At city meetings, on his Web site - www.largofuture.com - and in several e-mails to city officials, Holmes repeatedly said that the money for the memorial would be better spent on sidewalks.
In recent months, Holmes called the memorial a "foolish scheme" and said the city could be sued for discrimination if the memorial was built. He also declared that the city spent hundreds of thousands of dollars less than it actually did for sidewalks.
Commissioner Woods, who is Largo's first black commissioner, sat on the city's memorial committee before he was elected and advocated for the project afterward.
After Guyette said there was opposition to the project, Woods said the rationale raised by Holmes and some critics was a thinly veiled excuse for racism. He later apologized.
But, in urging people to write to City Hall and oppose the memorial, Holmes framed Woods' comments as a sweeping attack.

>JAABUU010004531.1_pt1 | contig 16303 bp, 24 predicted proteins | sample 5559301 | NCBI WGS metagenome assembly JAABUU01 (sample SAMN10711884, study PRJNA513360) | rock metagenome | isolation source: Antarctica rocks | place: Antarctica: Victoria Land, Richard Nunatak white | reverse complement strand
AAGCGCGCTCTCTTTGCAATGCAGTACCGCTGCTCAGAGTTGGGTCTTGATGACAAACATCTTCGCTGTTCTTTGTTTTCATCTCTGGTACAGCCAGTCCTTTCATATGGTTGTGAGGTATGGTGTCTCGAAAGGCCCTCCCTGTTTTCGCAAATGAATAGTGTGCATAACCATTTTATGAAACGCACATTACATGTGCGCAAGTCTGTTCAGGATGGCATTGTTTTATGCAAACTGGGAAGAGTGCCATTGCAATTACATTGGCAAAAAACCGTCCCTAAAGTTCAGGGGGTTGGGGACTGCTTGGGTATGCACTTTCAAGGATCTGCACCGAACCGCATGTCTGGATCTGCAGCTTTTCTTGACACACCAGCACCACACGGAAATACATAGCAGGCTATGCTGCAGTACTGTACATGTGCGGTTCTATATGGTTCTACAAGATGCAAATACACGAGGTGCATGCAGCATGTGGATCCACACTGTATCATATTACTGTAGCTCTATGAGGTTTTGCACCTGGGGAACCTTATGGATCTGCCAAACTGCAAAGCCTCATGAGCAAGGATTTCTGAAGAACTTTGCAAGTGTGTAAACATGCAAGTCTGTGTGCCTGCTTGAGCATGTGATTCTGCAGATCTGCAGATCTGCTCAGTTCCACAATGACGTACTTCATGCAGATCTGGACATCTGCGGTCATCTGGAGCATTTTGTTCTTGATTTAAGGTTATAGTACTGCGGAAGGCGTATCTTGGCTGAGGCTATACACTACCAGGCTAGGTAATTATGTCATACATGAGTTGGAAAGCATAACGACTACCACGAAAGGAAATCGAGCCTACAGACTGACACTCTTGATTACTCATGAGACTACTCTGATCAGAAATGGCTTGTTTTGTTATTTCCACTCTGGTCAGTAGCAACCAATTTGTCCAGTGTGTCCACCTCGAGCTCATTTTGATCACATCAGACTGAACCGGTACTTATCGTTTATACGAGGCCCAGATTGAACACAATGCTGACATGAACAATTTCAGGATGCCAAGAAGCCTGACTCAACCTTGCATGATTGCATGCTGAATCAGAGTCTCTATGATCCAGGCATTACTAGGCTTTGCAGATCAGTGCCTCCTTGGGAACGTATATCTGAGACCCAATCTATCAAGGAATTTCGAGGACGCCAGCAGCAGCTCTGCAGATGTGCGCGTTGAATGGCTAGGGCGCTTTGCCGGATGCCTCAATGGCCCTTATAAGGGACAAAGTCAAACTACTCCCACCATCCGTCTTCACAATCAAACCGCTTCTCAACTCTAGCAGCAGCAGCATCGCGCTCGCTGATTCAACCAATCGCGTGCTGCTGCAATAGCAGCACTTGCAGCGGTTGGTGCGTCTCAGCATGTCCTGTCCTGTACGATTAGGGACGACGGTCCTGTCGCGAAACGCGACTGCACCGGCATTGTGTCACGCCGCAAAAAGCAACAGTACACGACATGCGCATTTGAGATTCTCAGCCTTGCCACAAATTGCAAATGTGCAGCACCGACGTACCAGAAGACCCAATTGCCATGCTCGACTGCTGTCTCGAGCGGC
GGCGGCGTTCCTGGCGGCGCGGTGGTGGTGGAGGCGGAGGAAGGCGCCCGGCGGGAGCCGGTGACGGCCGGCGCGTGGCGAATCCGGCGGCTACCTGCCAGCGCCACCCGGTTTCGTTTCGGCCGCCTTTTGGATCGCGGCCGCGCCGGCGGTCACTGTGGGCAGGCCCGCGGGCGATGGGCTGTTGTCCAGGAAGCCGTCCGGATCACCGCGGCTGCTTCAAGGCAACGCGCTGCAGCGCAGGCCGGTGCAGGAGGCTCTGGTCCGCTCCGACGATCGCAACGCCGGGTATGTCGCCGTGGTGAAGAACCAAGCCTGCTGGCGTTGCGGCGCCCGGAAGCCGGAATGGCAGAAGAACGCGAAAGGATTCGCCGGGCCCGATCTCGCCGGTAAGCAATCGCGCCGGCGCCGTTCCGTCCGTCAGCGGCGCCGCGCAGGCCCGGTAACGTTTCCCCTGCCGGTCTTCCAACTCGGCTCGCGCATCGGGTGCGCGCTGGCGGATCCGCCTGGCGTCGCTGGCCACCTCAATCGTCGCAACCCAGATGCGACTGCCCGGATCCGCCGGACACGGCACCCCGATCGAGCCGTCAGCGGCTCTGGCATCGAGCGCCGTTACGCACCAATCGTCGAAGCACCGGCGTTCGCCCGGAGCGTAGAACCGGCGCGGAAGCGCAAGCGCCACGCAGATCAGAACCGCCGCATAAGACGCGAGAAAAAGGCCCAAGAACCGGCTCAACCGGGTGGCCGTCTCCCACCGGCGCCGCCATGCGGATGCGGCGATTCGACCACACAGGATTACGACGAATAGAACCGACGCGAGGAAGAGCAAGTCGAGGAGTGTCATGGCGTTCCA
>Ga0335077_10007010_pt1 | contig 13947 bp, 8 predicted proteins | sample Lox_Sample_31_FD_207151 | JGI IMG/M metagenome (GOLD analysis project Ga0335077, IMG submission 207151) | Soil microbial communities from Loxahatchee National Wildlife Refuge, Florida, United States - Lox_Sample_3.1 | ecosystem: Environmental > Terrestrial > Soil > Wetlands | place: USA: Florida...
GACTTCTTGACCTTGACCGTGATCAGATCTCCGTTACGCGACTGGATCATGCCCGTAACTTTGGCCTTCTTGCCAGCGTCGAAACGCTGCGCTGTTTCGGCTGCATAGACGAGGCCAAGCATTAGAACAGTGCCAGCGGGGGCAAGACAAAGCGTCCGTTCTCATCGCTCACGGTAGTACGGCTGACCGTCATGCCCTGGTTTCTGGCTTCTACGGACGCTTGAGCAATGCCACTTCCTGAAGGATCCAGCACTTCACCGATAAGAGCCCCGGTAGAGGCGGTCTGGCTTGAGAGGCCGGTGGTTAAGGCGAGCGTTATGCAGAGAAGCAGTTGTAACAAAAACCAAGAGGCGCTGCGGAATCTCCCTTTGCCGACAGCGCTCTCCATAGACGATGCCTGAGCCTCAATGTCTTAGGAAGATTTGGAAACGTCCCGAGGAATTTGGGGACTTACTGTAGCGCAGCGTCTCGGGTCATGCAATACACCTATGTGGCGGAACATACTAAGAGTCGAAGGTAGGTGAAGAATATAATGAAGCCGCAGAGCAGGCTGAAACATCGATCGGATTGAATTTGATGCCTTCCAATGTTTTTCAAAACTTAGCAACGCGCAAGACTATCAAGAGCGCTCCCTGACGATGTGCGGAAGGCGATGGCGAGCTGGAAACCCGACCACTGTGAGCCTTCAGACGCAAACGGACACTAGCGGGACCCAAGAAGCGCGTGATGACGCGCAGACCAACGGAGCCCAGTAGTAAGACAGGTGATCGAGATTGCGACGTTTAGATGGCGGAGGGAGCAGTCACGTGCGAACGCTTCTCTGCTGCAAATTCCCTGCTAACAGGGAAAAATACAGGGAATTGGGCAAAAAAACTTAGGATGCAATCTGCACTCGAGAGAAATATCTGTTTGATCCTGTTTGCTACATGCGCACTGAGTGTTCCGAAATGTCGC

"I'm shocked at the latest foolishness emanating from Commissioner Woods' mouth," Holmes wrote on Aug. 23. "In today's Times, link below, he states that anyone that opposes the spending of your $60,000 to build a monument to MLK, in Central Park, rather than sidewalks for the safety of Largo residents is a RACIST."
Holmes accused Woods of "using the RACE card to nix safety for the kids."
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Before Holmes announced his candidacy, he talked to Commissioner Gigi Arntzen about running. She said she gave him a few pieces of advice.
Be positive, she said she told him. Also, it takes four votes to get anything done, so come in as a team player, she said.
Arntzen didn't speak specifically about Holmes' e-mails last week. But she said he did not take her advice.
"He just could have run his campaign so much differently," she said.
Lorri Helfand can be reached at firstname.lastname@example.org or 445-4155.